That Trump is willing to spread misinformation to benefit himself and his campaign isn’t a surprise. He does that a lot. Still, just days before a presidential election in which millions have already voted, this latest episode demonstrates that the president has no qualms about using false claims about voting to cause confusion and sow doubt in the electoral process.

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Nearly 6,000 civilian casualties in Afghanistan so far this year



From January to September, 5,939 civilians – 2,117 people killed and 3,822 wounded – were casualties of the fighting, the UN says.

Nearly 6,000 Afghan civilians were killed or wounded in the first nine months of the year as heavy fighting between government forces and Taliban fighters rages on despite efforts to find peace, the United Nations has said.

From January to September, there were 5,939 civilian casualties in the fighting – 2,117 people killed and 3,822 wounded, the UN Assistance Mission in Afghanistan (UNAMA) said in a quarterly report on Tuesday.

“High levels of violence continue with a devastating impact on civilians, with Afghanistan remaining among the deadliest places in the world to be a civilian,” the report said.

Civilian casualties were 30 percent lower than in the same period last year but UNAMA said violence has failed to slow since the beginning of talks between government negotiators and the Taliban that began in Qatar’s capital, Doha, last month.

An injured girl receives treatment at a hospital after an attack in Khost province [Anwarullah/Reuters]

The Taliban was responsible for 45 percent of civilian casualties while government troops caused 23 percent, it said. United States-led international forces were responsible for two percent.

Most of the remainder occurred in crossfire, or were caused by ISIL (ISIS) or “undetermined” anti-government or pro-government elements, according to the report.

Ground fighting caused the most casualties followed by suicide and roadside bomb attacks, targeted killings by the Taliban and air raids by Afghan troops, the UN mission said.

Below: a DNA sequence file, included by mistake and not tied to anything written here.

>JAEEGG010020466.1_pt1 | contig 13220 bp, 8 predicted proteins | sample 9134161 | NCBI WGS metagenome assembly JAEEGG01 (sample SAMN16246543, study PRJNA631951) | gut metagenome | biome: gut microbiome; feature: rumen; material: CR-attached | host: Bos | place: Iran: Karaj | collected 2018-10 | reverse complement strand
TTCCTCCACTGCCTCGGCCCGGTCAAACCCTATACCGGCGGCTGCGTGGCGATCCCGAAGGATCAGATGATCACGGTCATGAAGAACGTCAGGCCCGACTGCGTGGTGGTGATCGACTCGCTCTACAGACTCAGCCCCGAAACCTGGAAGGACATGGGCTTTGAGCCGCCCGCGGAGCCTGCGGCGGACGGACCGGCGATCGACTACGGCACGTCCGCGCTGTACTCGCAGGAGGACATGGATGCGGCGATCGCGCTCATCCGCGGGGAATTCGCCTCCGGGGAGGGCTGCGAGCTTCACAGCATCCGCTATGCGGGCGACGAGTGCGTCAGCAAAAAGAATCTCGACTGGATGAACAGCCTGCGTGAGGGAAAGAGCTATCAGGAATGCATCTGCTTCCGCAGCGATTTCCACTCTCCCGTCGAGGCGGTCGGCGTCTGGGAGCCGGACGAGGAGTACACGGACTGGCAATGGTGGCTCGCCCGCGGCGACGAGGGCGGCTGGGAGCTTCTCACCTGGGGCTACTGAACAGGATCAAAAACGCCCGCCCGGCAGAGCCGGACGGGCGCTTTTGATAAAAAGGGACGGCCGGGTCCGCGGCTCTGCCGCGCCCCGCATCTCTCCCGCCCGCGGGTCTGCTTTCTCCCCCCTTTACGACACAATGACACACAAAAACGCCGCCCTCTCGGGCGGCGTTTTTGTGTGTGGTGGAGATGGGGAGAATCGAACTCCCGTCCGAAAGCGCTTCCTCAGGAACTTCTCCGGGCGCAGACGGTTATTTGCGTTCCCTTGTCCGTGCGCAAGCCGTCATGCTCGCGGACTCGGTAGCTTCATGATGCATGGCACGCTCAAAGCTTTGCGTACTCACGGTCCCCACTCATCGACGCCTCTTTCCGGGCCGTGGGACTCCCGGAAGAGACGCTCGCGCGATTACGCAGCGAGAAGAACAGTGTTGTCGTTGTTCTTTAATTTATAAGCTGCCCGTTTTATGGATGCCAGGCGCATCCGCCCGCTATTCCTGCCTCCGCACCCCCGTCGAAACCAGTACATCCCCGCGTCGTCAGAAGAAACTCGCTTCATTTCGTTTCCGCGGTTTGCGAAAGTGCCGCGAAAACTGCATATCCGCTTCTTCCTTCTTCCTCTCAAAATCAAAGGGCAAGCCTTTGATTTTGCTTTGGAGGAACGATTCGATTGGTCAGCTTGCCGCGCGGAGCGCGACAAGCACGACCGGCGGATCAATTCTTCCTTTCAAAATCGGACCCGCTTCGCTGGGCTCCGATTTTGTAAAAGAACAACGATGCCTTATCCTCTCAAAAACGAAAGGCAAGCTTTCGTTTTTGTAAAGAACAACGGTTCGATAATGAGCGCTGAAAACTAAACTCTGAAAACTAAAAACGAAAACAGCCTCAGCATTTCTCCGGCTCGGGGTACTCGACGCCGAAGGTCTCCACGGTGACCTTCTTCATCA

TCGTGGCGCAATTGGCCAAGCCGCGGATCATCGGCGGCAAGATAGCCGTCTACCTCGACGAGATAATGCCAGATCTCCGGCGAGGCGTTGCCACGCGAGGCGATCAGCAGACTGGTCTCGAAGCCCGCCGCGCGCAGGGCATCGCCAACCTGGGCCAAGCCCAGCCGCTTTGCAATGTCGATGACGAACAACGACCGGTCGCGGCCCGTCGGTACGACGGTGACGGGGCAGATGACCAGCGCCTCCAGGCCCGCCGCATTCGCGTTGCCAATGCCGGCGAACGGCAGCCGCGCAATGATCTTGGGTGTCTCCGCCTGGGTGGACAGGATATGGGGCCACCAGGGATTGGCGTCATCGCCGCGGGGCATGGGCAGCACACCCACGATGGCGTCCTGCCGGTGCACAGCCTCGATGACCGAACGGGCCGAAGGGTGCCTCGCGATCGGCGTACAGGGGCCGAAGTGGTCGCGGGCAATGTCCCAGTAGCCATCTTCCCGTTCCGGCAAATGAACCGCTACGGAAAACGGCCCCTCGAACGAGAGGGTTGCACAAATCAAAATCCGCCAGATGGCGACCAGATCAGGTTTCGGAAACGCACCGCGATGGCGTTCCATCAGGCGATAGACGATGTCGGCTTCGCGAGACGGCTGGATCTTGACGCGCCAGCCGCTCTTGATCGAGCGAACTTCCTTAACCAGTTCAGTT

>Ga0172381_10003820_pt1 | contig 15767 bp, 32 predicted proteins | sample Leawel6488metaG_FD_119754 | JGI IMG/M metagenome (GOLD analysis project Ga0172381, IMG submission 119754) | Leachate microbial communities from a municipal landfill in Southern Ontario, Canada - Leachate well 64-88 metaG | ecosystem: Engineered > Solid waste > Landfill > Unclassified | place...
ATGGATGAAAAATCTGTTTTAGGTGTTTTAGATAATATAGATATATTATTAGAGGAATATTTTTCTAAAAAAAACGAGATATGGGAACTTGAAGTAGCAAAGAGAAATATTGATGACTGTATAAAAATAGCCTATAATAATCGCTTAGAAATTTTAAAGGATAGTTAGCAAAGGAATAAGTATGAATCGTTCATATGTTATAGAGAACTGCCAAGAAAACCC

Fighting has sharply increased in several parts of the country in recent weeks as government negotiators and the Taliban have failed to make progress in the peace talks.

At least 24 people , mostly teens, were killed in a suicide bomb attack at an education centre in Kabul [Mohammad Ismail/Reuters]

The Taliban has been fighting the Afghan government since it was toppled from power in a US-led invasion in 2001.

Washington blamed the then-Taliban rulers for harbouring al-Qaeda leaders, including Osama bin Laden. Al-Qaeda was accused of plotting the 9/11 attacks.

Calls for urgent reduction of violence

Meanwhile, the US envoy for Afghanistan, Zalmay Khalilzad, said on Tuesday that the level of violence in the country was still too high and the Kabul government and Taliban fighters must work harder towards forging a ceasefire at the Doha talks.

Khalilzad made the comments before heading to the Qatari capital to hold meetings with the two sides.

“I return to the region disappointed that despite commitments to lower violence, it has not happened. The window to achieve a political settlement will not stay open forever,” he said in a tweet.

There needs to be “an agreement on a reduction of violence leading to a permanent and comprehensive ceasefire”, added Khalilzad.

A deal in February between the US and the Taliban paved the way for foreign forces to leave Afghanistan by May 2021 in exchange for counterterrorism guarantees from the Taliban, which agreed to sit with the Afghan government to negotiate a permanent ceasefire and a power-sharing formula.

But progress at the intra-Afghan talks has been slow since their start in mid-September and diplomats and officials have warned that rising violence back home is sapping trust.


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Classic toy tie-up: Etch A Sketch maker to acquire Rubik’s Cube